Soft serve ice cream at fast food restaurants is no astounding aberration from the Holy Grail of All Things Caloric. Restaurants like Shake Shack and Culver’s have turned it into a feat for the stomach and palate, with gourmet flavors of frozen custard and seasonal offers. And yet there’s nothing so quintessentially paired such as the classic hot fudge sundae from McDonald’s. Burger King has recently gotten into the soft serve game and sent me a gift card to try all of their new sundaes and shakes. Lacking the resources and time to write a fudge-stained suicide note, I decided to try them throughout the month and report my findings.
Burger King’s peach granola sundae is the last and latest of the big three to do their own spin on a seasonal sundae, following the success of the Wendy’s caramel apple Frosty and McDonald’s caramel apple sundae. Peach granola may not quite reek of fall as much as the other two, but it carries its own special place in the dwindling days before autumn really sets in. It bridges the gap between autumnal flavors and the last days of summer, a season that New England really seems to want to hang onto.
The composition of a sundae is key, as evidenced not only by the confusion in my server’s voice when I ordered this, as though I’d come from the King’s HQ and made it up on the spot to test her, and also when she made it. While I didn’t get a chance to snap a photo of her fatherly manager guiding her hands as she constructed it, trust me when I tell you it was worthy of an after school special. For $1.49, this is a neat little innovation on the part of the King. I think this is the first time BK has used peach as an ingredient, and it proves itself to be a worthy contender to more traditional sundae toppings. However, eating this is not an easy feat. If you’ve eaten frozen fruit before, whether before making a smoothie or just as a snack, you know how agonizingly cold it is to bite into one of those mushy, sweet pieces. It’s the same case in this sundae. Each bite had to be held in the mouth for no less than a chilly twenty seconds before the peaches began to thaw and the ice cream melted. The toppings retained the chill for much longer than they should have.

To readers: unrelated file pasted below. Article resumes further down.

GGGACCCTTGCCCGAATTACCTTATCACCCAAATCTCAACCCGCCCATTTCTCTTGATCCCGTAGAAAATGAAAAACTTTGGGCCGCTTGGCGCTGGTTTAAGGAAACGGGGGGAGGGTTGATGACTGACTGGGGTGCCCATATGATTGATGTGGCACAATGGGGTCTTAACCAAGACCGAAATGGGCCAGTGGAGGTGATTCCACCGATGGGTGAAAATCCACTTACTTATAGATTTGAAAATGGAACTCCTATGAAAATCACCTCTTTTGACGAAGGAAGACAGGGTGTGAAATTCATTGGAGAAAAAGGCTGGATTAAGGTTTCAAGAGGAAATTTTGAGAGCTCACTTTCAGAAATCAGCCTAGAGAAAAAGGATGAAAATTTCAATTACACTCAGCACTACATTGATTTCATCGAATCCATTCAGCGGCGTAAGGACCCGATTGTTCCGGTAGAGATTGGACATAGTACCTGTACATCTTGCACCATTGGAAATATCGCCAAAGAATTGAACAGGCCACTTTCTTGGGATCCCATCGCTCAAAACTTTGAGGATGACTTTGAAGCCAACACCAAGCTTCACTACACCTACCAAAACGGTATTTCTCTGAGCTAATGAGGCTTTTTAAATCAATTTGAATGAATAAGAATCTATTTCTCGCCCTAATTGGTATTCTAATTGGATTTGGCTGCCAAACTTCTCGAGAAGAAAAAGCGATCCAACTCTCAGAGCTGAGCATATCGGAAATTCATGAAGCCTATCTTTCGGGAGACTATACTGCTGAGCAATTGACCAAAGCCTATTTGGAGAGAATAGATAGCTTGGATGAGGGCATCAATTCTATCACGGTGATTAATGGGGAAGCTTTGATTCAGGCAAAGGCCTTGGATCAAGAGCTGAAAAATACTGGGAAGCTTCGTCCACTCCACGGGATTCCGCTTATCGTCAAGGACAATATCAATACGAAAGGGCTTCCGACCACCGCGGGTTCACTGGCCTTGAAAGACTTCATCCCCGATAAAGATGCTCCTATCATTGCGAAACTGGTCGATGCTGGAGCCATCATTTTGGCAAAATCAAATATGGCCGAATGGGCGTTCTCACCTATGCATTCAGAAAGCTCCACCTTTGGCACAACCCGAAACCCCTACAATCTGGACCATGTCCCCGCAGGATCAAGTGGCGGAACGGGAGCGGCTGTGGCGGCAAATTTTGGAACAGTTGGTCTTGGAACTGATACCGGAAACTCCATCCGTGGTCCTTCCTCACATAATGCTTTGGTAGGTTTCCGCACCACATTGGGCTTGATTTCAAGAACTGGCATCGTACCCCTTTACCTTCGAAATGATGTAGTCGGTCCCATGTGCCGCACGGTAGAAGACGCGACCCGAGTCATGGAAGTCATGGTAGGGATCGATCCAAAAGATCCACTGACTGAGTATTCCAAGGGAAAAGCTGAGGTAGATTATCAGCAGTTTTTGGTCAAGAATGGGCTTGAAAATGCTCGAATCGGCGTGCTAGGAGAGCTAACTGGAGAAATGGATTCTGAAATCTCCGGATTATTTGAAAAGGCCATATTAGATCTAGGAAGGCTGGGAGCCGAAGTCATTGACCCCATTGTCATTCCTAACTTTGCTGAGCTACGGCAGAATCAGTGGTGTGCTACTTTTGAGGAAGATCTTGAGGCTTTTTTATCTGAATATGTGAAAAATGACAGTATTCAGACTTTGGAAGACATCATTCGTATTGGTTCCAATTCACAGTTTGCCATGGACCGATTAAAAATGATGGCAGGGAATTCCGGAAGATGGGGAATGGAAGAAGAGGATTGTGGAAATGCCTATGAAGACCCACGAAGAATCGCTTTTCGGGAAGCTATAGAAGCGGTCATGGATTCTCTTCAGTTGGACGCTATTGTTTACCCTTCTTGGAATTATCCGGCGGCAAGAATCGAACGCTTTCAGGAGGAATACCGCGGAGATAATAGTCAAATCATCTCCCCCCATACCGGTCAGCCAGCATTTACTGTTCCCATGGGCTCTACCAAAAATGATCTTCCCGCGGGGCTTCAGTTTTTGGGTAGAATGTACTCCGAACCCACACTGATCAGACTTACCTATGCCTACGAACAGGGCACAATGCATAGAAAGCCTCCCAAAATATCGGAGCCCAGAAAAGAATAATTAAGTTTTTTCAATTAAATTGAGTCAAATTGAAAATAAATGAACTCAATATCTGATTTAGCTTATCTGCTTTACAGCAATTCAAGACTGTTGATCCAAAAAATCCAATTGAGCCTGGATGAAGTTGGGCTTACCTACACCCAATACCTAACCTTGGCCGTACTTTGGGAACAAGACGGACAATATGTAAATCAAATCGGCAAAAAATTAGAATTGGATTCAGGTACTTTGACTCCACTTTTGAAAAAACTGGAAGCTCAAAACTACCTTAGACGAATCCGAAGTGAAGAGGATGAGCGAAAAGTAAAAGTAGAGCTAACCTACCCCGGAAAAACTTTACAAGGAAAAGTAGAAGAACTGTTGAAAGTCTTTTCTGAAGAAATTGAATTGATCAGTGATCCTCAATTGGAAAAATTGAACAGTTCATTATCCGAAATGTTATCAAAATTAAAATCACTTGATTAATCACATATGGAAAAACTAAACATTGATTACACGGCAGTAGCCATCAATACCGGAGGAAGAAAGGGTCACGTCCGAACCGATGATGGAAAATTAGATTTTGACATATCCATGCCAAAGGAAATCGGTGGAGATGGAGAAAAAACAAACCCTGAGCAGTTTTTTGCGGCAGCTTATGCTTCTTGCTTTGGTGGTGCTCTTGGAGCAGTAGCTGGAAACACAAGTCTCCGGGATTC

In this sense, it is worth noting that this is exactly the reason why a hot fudge sundae is so palatable. The counterbalance of hot and cold elements is comforting and adds a bit of variety and when it’s lacking in either, it ceases to be. With this, the balance was thrown off, and while the peach sauce had nice chunks of fruit and a sweet, jammy flavor, it was all ignored as I tried to diffuse the cold. Heating this up would be much tastier. The granola, applied in abundance, provided a nice crunch to the sundae, but lost its honeyed nuances in the sweetness of the ice cream and peaches. Eaten alone, it was fairly plain and bland. There never seemed to be enough granola to maintain a strong presence in each bite.
Overall, with a few slight changes to the sundae, I think this could be a strong contender for the upcoming fall season. I liked it enough to try it again, and as a die-hard chocolate lover, my endorsement for anything containing fruit is ground-breaking within itself. At the very least, it’s an innovative and different sweet treat than the standard sauce-drenched sundaes, and makes for a delicious seasonal dessert.